In my first post I talked about two different ways of integrating the laws of motion, Euler integration and Verlet integration. There I mentioned that Verlet integration, although it looks very similar to Euler integration at a first glance, is actually better. I thought I’d take the time to show just how much better with two simple examples.

### An object falling under the influence of gravity

Our first example is probably one of the first laws of physics you learn in school, how an object moves when falling under the influence of gravity. To simplify things, we will set the value of the gravitational acceleration to 10 instead of the actual value of about 9.82:

\(a = 10\ \text{m/s}^2\).

Say we drop an object from the height of 500 meters. We start from rest, so the initial velocity at time \(t=0\ \text{s}\) is \(v_0 = 0\ \text{m/s}\) and the initial position is \(y_0=500\ \text{m}\). We can quite easily find the exact path of the object, since the acceleration is constant. An object with constant acceleration moves according to the formula

\(y(t) = y_0 + v_0t + \frac{\displaystyle 1}{\displaystyle 2}a_0t^2\).

In our case we get

\((1)\qquad\qquad y(t) = 500 + 0\cdot t + \frac{1}{2}\cdot (-10)\cdot t^2 = 500 – 5\ t^2,\)

which is the actual path the object takes. Let’s see what we get when using Euler integration to compute the path of the object. For simplicity, we set the time \(\Delta t\) between the steps to 10. So, let’s where the object will be after 10 seconds:

time | position | velocity |
---|---|---|

0 | 500 | 0 |

1 | 500 | 10 |

2 | 490 | 20 |

3 | 470 | 30 |

4 | 440 | 40 |

5 | 400 | 50 |

6 | 350 | 60 |

7 | 290 | 70 |

8 | 220 | 80 |

9 | 140 | 90 |

10 | 50 | 100 |

So, after 10 seconds the object will be 50 meters above ground, if it’s position is computed using Euler integration with time steps of 1 second. Let’s compare this with the *actual* position the object will have:

\(y(10) = 500 – 0.5\cdot 10\cdot 10^2 = 500 – 0.5\cdot 1000 = 500 – 500 = 0\).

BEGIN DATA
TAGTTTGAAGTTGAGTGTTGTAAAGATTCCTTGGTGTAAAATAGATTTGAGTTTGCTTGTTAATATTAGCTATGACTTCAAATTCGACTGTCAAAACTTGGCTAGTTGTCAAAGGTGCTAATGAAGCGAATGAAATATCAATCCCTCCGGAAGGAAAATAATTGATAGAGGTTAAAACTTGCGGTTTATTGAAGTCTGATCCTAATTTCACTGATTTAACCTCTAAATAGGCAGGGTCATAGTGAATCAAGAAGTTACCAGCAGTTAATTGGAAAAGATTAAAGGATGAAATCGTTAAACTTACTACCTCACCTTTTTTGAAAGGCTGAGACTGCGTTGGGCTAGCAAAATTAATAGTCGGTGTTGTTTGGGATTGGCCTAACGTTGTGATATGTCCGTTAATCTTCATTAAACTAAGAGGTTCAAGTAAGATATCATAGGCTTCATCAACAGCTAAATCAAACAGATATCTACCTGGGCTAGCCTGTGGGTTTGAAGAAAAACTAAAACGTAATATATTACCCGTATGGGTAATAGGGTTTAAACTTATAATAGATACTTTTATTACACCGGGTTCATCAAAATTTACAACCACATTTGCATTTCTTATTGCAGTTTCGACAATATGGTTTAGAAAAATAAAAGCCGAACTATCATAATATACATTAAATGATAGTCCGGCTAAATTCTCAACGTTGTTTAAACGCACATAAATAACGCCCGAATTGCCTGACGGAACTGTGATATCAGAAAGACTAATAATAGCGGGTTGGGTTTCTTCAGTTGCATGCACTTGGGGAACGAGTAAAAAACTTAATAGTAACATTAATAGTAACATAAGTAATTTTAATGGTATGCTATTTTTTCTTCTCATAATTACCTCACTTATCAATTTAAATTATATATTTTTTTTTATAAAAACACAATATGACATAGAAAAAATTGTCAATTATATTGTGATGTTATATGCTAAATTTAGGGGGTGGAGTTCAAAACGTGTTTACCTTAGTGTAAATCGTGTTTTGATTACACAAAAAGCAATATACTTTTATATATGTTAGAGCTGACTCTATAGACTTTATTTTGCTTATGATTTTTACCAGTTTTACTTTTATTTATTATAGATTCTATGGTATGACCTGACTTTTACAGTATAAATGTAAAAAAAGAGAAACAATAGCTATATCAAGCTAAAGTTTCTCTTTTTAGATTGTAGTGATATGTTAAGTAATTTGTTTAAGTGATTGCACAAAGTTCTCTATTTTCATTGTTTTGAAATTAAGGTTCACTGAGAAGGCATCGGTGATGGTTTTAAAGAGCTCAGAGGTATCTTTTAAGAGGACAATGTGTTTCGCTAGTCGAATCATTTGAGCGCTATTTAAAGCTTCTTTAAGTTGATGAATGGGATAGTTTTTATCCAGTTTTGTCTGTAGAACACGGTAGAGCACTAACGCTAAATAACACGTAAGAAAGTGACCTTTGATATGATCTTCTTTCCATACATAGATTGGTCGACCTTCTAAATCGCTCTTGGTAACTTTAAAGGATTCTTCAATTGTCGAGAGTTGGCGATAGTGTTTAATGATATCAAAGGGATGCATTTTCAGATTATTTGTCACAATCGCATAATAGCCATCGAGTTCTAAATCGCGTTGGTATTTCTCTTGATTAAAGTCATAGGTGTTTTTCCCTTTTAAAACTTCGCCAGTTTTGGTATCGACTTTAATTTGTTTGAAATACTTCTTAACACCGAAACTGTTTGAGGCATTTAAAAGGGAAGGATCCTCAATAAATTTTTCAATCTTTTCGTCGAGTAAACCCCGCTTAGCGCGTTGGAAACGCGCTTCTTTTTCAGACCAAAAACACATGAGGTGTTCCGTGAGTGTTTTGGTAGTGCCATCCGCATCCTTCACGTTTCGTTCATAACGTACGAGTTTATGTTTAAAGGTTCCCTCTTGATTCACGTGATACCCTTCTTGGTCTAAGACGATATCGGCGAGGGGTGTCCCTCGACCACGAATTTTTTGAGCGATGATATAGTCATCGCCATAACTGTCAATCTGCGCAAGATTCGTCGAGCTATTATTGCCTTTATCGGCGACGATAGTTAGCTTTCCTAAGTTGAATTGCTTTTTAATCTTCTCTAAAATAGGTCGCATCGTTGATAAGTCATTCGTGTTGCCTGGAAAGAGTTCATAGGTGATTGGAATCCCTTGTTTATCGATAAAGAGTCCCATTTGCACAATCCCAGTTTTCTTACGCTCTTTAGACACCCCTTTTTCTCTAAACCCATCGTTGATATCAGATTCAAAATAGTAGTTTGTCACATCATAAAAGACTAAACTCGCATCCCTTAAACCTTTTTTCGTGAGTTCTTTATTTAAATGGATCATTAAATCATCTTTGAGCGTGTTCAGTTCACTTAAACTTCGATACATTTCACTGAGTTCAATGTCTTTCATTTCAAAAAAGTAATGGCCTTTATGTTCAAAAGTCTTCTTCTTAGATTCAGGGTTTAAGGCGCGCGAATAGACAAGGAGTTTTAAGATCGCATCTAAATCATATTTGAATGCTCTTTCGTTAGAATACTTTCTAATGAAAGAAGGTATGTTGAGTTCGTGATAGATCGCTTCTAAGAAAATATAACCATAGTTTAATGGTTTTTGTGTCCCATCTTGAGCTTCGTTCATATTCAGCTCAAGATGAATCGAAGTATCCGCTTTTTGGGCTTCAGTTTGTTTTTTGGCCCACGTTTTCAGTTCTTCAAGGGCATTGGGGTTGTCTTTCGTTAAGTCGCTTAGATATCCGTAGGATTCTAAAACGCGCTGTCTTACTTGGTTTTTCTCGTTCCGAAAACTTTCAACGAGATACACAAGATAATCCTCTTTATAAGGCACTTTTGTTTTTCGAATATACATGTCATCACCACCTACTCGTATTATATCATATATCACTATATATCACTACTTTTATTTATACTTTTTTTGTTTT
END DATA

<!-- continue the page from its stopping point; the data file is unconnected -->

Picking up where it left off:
After 10 seconds the object would actually hit the ground, not be 50 meters above ground. How does Verlet integration measure up? Well, as I mentioned in my previous post, Verlet integration is exact as long as the acceleration is constant. You can have a look here for a nice derivation of Verlet integration by Jonathan Dummer where this fact is easy to see.

One important thing to note when using Verlet integration is that you need to be careful when setting up the initial conditions. With Euler integration, it’s fairly straightforward. In the above example, the object starts at position \(y_0 = 500\ \text{m}\) and since we’re dropping the object it’s initial velocity is \(v_0 = 0\ \text{m/s}^2\). With Verlet integration, we need to know the current and previous position of the object. The current position we know, it’s \(y_0 = 500\ \text{m}\). But what about the previous position \(y_{-1}\)? For Verlet integration to be accurate, we need to set \(y_{-1}\) to be the physically accurate position, assuming the *current* physically accurate situation, which is that the object is being accelerated downwards at 10 m/s^{2}. So we use formula (1) above, and get

\(y_{-1} = y(-1) = 500 – 5\cdot(-1)^2 = 500 – 5 = 495\).

In the graph below I have plotted the physically correct path (black), the path computed using Euler integration (blue), and the path computed using Verlet integration (red).

### Harmonic oscillation

So what about a situation where the acceleration is *not* constant, and hence Verlet integration is not exact. How much better is it than Euler integration then? Let’s look at one of the simplest such situations, undamped harmonic oscillation. Here, the force on the object is proportional to its position:

\( (2)\qquad\qquad F = -ky\),

where \(k\) is a constant that determines the ‘stiffness’. For simplicity, lets say the object has mass 1 (ignoring units for now), and the constant is

\( \displaystyle k = \frac{\pi^2}{4}\).

Since \(F = ma\) and \(m = 1\), equation (2) becomes

\( (3)\qquad\qquad \displaystyle a(t) = -\frac{\pi^2}{4}y(t)\)Assuming that the initial conditions are \(y_0 = 1\) and \(v_0 = 0\), we get the exact solution

\(\displaystyle y(t) = \cos\bigl(\frac{\pi}{2}t\bigr).\)Below is a plot, as above, where the black line is the exact path, the blue line is the Euler integration approximation (initial values \(y_0 = 1\), \(v_0 = 0\)), and the red line is the Verlet integration approximation (initial values \(y_0 = 1\), \(y_{-1} = \cos(\frac{\pi}{2}\cdot (-0.1))\)), using \(\Delta t = 0.1\ \text{s}\), running it for just over one cycle (5 seconds).